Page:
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one is that the other is behind the philadelphia art museum. i'm delighted to report that the art museum is willing to work with us to move the statue to the front of the national constitution center. [applause] professor rosen: i cannot imagine a more fitting symbol for visitors across america and the globe as they visit america's only museum of the u.s. constitution, and also, our national center for bipartisan constitutional education and debate. with those introductory words, i now confess that i require my constitutional reading glasses. i can now begin with a piece called marshall, jefferson, taft, and brandeis. why did i use this unusual pair? let's set the stage by her memory that the great chief john -- by remembering that john marshall was nominated by
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president adams on january 20, 1801. just gotten a letter from john jay, declining the appointment. the president offered him the vacant seats. marshall accepted that on the spot. this confirms that in life, timing is everything. [laughter] professor rosen: marshall was confirmed by the senate a week later on january 27, and took office february 4. he continued to serve as secretary of state's request until the president's term expired on march 4. we are celebrating the 215th anniversary of marshall's elevation almost to the day. adams famously said my gift of john marshal to the people of -- john marshall to the people of united states was the proudest act of my life. marshall has been widely praised for transforming the supreme court into what its biographer calls a dominant force in american life. as all of us know well, marshall established the independence of
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the judiciary at a time when republicans were determined to attack the largely federalist bench by making judges entirely subservient to popular will. under marshall's leadership, there were few dissents, largely because of his exceptional influence over prickly and strong-minded colleagues on the court. it was his skill in establishing convivial personal relationship among his fellow justices that helped cement the court's authority and vulnerable moment -- at a foldablvulnerable moment in the early history of the court. by expertly wielding the powers of the chief justice, such as the ability to assign opinions, as well as by instituting administrative reforms such as abolishing the practice of separate opinions, he was able to persuade other justices of different ideological persuasions to join him in a series of unanimous opinions. when marshall inherited the court, it was a weak institution compared to congress and the president. by the time he left, the supreme court was a significant player in the american scheme of government. all of this is familiar and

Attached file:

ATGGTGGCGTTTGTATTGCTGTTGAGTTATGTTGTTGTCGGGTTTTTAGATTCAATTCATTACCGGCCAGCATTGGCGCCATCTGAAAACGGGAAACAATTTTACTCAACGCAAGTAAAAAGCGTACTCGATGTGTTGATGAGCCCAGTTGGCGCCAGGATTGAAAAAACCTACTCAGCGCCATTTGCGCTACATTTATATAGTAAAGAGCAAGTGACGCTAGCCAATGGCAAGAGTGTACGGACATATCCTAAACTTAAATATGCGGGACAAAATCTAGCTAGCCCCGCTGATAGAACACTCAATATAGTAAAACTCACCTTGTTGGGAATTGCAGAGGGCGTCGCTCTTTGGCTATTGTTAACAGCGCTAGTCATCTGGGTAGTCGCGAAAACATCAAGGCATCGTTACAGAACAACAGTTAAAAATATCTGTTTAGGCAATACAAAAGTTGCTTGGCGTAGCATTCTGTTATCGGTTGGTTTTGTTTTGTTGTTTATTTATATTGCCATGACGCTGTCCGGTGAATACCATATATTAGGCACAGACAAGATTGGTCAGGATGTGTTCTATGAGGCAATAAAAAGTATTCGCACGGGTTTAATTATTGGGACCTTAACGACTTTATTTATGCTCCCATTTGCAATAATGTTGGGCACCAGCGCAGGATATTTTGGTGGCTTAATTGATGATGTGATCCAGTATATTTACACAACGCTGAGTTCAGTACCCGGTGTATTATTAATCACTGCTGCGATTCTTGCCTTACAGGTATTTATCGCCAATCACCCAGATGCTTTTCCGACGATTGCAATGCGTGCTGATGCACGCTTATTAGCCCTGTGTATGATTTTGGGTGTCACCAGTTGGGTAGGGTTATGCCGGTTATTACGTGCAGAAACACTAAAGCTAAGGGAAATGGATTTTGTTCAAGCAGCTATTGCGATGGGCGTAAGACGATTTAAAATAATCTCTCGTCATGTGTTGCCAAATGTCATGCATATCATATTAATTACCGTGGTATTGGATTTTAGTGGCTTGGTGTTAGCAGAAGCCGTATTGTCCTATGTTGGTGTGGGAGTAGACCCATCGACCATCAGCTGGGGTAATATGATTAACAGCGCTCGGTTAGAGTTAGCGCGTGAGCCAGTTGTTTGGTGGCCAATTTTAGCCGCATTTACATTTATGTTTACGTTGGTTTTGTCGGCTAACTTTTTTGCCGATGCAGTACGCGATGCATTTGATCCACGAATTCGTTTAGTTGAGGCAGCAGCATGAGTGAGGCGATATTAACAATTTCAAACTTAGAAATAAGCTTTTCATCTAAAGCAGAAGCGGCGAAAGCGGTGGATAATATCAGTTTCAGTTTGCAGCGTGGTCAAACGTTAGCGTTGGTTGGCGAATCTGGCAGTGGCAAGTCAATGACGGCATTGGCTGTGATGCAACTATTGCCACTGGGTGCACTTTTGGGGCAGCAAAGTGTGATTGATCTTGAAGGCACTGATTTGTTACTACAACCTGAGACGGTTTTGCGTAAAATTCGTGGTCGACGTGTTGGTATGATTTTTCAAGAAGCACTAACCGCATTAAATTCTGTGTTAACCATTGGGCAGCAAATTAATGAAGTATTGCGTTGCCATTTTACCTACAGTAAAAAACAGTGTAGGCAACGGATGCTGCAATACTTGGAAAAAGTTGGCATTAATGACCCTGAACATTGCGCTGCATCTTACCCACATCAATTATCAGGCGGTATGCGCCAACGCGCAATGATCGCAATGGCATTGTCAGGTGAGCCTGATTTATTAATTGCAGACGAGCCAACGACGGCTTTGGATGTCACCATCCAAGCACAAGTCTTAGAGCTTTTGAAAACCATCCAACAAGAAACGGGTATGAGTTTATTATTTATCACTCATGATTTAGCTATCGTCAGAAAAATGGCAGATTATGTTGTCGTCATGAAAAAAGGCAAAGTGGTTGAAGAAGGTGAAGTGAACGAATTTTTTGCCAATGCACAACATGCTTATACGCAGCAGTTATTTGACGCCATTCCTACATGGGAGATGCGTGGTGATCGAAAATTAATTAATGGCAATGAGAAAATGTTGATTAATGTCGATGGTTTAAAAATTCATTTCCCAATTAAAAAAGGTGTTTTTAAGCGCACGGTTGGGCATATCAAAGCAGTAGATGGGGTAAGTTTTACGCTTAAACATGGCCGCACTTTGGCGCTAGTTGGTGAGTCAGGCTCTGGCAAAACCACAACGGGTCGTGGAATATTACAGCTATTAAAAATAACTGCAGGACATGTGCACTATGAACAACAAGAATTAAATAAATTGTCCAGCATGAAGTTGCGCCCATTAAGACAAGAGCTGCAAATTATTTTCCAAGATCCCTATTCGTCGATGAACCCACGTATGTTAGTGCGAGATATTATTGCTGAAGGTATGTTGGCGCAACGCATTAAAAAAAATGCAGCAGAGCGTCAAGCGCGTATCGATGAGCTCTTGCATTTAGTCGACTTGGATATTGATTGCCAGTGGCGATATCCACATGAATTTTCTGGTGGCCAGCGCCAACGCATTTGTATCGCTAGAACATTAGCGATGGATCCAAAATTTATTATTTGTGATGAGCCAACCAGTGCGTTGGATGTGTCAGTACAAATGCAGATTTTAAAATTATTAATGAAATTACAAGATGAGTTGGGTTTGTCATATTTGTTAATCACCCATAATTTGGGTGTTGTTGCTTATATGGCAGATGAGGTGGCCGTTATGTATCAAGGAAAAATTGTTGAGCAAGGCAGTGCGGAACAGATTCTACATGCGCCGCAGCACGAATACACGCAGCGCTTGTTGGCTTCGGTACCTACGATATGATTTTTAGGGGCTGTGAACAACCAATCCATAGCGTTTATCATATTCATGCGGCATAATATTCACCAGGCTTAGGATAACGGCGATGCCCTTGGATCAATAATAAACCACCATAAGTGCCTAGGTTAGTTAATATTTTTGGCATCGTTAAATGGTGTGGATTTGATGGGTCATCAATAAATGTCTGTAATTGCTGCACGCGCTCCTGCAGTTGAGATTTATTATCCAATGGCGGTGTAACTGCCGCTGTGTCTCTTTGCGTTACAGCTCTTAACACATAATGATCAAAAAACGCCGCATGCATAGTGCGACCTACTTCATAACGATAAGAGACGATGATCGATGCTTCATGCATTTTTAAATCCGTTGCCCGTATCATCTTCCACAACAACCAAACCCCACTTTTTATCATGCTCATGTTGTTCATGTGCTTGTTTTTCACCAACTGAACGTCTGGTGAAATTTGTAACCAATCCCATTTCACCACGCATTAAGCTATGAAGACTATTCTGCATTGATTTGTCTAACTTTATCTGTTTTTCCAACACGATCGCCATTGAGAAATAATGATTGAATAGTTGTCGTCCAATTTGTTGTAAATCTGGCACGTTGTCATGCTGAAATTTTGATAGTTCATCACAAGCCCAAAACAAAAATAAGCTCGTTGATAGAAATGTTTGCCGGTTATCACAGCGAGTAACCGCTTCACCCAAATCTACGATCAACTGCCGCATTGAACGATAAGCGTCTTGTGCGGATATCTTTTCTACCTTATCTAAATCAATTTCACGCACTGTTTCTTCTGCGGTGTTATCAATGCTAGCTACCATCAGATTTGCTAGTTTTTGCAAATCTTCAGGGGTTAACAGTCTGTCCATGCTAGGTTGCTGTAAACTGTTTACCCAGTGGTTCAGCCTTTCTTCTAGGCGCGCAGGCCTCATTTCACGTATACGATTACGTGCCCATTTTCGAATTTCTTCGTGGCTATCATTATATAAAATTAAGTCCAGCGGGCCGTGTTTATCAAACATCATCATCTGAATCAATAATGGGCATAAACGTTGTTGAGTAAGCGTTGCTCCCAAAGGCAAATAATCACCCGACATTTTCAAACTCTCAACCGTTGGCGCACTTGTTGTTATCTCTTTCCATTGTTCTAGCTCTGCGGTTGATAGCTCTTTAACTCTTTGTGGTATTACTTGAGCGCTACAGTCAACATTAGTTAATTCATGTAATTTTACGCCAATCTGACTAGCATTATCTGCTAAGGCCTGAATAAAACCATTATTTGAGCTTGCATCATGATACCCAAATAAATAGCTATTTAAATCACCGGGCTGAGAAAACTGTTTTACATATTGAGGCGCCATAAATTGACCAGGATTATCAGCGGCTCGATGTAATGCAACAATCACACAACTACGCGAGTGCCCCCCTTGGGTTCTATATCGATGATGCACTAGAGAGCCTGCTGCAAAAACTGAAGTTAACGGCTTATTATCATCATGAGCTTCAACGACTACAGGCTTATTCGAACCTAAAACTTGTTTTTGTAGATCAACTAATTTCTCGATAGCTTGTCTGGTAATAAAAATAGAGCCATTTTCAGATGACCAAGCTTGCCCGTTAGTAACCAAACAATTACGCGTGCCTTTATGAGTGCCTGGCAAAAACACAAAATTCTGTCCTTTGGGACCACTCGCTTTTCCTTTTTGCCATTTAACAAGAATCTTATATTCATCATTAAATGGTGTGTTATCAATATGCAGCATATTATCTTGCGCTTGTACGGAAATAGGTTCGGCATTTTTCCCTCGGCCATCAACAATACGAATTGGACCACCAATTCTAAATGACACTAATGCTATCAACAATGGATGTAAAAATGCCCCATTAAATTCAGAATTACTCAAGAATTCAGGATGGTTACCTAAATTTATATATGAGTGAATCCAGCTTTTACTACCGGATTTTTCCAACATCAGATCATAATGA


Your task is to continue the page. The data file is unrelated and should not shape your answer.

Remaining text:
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well-known to us all. i thought for occasion as distinguished as this, i should at least try and say something new. a few years ago, in a book about the supreme court and judicial temperament, i argued that marshall's constitutional clashes with thomas jefferson about the scope of congressional executive and judicial power continue to set the terms for our constitutional debates today. as the chief mentioned, i just finished another, similarly riveting book. this is is called lewis b brandeis, american brandeis. -- louis d brandeis, american prophet. it will be published june 1, the hundredth anniversary of the supreme court nomination and i am so pleased to see his biographer in the audience, i understand frank gilbert, his grandson, is here with us as well. the book argues that brandeis was the greatest critic of bigness in business and government since his hero, thomas jefferson.
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finally, i'm starting a new book on william howard taft, which argues that marshall was taft's hero, and that taft was one of the most successful chiefs since marshall himself. that is why i'm eager to compare the clashes and compromises of these two great teams of constitutional rivals. marshall and jefferson on the one hand, and taft and brandeis on the other. comparison of these two teams of rivals has led me to the following thesis. marshall and jefferson were personal and ideological opponents who privately derided each other in colorful terms and jefferson accused marshall of twisted occasions and marshall reciprocated by calling jefferson the great mama of the mountain. mountain.f the not sure what it means. something to do with being in charlottesville and looking down and people from the top of the mountain. nevertheless, marshall became the most successful chief